Desks, chairs, walls, doors, windows, corridors, closets, bulletin boards, courtyards, playgrounds, assembly halls, staffrooms, stairways, bathrooms… all these elements populate our memories and experiences of school. They are for most of us bit players in the drama called school where we, along with teachers, peers and maybe parents are the main actors. But if stage sets are as important to creating a sense of story as are actors, then those inanimate elements too play a major role in structuring our experience of school – and learning.
For our year-end thematic issue this time we decided to look at the spaces provided by schools and how they influence or determine our experiences. We began by considering physical spaces – the architecture and design of schools (as explored briefly by R L Kumar’s work, described here), the arrangement of interiors (as detailed by the Kalinjiyam team), and the organization of furniture and other elements (as discussed by Seetha Anand Vaidyam). Questions of ergonomics, the proportions and contours of rooms and the colour of walls, are all issues that need to be considered carefully when we think of creating physical structures that are to be occupied by children of varying ages and temperaments, and some of these are explored in the following pages.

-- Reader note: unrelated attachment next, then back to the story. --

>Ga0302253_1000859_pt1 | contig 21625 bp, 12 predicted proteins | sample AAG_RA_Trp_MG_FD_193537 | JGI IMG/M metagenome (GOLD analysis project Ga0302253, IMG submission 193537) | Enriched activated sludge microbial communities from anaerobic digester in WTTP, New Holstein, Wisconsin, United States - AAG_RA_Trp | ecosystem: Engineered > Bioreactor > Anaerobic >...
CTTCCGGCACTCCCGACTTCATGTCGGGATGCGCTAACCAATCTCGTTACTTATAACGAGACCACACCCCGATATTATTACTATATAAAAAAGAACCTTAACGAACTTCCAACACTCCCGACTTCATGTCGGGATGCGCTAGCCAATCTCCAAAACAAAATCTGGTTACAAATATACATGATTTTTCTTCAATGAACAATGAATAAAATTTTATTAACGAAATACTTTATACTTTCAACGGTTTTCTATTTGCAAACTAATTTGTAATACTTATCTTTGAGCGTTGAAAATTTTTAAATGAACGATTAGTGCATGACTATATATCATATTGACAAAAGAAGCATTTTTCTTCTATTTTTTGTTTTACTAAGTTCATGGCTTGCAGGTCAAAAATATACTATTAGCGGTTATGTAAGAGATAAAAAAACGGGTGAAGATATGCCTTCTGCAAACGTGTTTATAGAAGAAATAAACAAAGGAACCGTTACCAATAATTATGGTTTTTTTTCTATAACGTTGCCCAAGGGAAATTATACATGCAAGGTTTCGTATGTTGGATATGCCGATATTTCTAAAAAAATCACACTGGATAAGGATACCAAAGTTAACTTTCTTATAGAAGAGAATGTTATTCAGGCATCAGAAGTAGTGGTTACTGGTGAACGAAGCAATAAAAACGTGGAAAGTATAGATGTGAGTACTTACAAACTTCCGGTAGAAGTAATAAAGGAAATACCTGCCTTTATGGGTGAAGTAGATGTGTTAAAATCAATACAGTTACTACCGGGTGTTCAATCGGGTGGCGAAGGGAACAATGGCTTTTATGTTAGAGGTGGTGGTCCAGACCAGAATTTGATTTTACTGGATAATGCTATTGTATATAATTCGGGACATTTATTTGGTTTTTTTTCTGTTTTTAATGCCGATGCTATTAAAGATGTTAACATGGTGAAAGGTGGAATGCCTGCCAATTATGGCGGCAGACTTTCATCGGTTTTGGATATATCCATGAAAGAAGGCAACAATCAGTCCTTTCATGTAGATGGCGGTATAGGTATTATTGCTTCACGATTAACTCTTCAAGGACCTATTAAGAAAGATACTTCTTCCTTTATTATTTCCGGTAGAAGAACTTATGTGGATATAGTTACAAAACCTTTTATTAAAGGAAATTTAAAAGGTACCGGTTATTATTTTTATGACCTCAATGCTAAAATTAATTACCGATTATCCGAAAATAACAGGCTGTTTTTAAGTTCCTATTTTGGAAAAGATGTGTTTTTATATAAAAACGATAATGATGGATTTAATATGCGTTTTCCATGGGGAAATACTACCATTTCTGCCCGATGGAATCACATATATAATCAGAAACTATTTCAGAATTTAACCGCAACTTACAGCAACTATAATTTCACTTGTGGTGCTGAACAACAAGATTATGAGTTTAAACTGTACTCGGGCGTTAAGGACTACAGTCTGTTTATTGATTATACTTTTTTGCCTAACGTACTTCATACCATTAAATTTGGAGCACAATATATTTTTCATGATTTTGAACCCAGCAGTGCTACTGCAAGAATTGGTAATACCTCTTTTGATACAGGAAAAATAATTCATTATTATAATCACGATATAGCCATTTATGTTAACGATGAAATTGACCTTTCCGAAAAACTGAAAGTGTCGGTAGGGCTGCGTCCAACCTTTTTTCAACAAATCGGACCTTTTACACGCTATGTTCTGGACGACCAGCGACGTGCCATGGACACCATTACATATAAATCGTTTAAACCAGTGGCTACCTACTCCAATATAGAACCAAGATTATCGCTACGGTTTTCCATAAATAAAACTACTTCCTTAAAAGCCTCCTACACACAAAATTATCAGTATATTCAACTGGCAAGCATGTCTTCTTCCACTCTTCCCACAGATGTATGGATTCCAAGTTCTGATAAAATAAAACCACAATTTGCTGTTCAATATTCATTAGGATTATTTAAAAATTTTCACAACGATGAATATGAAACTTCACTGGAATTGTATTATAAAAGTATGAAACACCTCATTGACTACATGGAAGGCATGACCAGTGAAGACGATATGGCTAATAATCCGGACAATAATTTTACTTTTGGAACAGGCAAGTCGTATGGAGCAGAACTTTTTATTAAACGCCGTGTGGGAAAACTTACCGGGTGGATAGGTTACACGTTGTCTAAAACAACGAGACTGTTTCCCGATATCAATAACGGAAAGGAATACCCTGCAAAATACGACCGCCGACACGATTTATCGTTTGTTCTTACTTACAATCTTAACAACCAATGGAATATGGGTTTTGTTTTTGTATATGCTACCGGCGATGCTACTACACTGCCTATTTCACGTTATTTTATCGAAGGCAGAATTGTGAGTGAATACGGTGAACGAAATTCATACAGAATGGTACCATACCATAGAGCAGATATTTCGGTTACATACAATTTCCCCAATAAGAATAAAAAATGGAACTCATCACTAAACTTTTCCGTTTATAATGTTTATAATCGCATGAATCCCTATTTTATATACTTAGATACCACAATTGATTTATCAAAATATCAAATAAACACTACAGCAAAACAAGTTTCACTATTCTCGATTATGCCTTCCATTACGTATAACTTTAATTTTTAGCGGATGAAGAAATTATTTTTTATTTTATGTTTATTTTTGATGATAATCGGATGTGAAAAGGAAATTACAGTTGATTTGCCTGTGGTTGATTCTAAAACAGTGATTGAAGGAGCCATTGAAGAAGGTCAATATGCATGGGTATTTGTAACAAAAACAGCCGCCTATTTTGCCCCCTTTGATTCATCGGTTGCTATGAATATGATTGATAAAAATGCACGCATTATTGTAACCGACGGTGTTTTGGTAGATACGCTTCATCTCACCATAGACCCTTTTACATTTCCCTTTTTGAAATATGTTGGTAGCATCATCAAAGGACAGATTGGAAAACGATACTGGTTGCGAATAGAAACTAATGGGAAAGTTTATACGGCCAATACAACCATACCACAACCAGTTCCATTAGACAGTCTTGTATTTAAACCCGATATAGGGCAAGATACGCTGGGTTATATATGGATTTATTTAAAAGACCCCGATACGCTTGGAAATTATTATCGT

But soon we realized that the constitution of space went beyond the physical, that the relationships we create or constrain among students, and, indeed, co-workers. It’s about mood and spirit, and that indefinable thing called “ambience” that is produced by much more than the furniture, the displays and the size of a room. It includes the hopes and the fears that are generated by a group, the tone of discussion, the freedoms we allow and disallow.
So our range of articles widened to include some of these important considerations that structure our emotional, psychological and intellectual spaces, with discussions of inclusiveness, ways to create opportunities for different kinds of activities, etc. We finally emerged with a package that brings together ideas, experiences and viewpoints from teachers, designers, and students.